BAD POETS SOCIETY

 

Wordsworth wrote The Prelude

And it was all right

But it was a prelude

To a load of s***e

(Kingsley Amis)

Amis clearly wasn’t a fan of Wordsworth! Is writing bad poetry easier than writing good poetry? Probably not – and it’s just as time-consuming. William McGonagall could probably confirm that!

William Topaz McGonagall  was a Scottish weaver, poet and actor. He won notoriety as an extremely bad poet who seemingly couldn’t care less of his peers’ opinions of his work.

He wrote about 200 poems, including his notorious “The Tay Bridge Disaster”, which are widely regarded as some of the worst in English literature. Groups throughout Scotland engaged him to make recitations from his work and contemporary descriptions of these performances indicate that many listeners were appreciating McGonagall’s skill as a comic music hall character. Collections of his verse remain popular, with several volumes available today.

McGonagall has been acclaimed as the worst poet in British history. The chief criticisms are that he is deaf to poetic metaphor and unable to scan correctly. In the hands of lesser artists, this might generate dull, uninspiring verse. McGonagall’s fame stems from the humorous effects these shortcomings generate. The inappropriate rhythms, weak vocabulary and imagery combine to make his work amongst the most unintentionally amusing poetry in the English language. His work is in a long tradition of narrative ballads and verse written and published about great events and tragedies, and widely circulated among the local population as handbills. In an age before radio and television, their voice was one way of communicating important news to an avid public.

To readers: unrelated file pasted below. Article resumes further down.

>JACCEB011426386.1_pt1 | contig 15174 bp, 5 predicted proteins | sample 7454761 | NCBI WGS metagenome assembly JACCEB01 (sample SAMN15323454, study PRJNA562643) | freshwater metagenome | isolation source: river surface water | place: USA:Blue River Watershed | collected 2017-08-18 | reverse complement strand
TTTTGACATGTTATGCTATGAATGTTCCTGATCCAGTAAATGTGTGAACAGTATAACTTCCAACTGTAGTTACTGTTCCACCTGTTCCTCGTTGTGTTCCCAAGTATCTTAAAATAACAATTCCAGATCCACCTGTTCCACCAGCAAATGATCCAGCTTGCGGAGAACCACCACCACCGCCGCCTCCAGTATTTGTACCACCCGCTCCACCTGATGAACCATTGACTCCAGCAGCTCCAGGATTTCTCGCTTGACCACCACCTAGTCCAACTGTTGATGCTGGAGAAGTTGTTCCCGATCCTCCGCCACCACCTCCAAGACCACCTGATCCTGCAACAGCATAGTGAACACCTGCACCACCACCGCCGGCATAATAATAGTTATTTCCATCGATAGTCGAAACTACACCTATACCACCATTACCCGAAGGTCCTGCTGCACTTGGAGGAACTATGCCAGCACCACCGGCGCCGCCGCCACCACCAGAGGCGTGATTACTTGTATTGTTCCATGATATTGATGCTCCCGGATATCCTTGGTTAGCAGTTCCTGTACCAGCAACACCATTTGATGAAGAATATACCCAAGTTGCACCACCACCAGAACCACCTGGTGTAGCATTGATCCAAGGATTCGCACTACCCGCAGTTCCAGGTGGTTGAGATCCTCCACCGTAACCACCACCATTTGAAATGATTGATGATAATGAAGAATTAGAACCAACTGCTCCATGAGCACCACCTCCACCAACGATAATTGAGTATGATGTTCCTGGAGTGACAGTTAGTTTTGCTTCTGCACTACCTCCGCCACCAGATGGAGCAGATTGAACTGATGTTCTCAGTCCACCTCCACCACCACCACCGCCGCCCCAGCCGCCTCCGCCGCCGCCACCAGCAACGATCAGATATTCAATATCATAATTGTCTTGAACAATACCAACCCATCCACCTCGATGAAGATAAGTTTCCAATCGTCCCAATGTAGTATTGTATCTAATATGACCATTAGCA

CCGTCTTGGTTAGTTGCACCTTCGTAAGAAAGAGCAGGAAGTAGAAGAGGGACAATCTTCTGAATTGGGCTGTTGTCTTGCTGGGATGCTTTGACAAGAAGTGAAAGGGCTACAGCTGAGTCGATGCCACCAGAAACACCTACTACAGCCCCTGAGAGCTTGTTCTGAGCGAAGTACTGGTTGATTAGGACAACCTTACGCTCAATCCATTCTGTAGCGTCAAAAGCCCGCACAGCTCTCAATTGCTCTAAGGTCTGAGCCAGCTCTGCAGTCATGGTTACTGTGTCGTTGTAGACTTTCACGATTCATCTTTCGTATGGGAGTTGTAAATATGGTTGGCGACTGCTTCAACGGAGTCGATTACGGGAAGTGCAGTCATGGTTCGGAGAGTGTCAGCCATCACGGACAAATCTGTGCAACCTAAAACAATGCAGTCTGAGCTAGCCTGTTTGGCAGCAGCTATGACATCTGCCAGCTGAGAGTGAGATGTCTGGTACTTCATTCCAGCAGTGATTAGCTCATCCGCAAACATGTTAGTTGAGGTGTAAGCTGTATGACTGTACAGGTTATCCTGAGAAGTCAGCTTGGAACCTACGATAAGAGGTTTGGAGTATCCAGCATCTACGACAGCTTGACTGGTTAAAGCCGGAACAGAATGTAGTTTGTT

He died penniless in 1902 and was buried in an unmarked grave in Greyfriars Kirkyard in Edinburgh.

The Tay Bridge Disaster

Beautiful Railway Bridge of the Silv’ry Tay!/ Alas! I am very sorry to say /That ninety lives have been taken away/ On the last Sabbath day/ of 1879/, Which will be remember’d for a very long time/.’Twas about seven o’clock at night,/And the wind it blew with all its might,/ And the rain came pouring down/, And the dark clouds seem’d to frown/, And the Demon of the air seem’d to say-“/I’ll blow down the Bridge of Tay /-

There’s more – a lot more – unfortunately!

William McGonagall.jpg 

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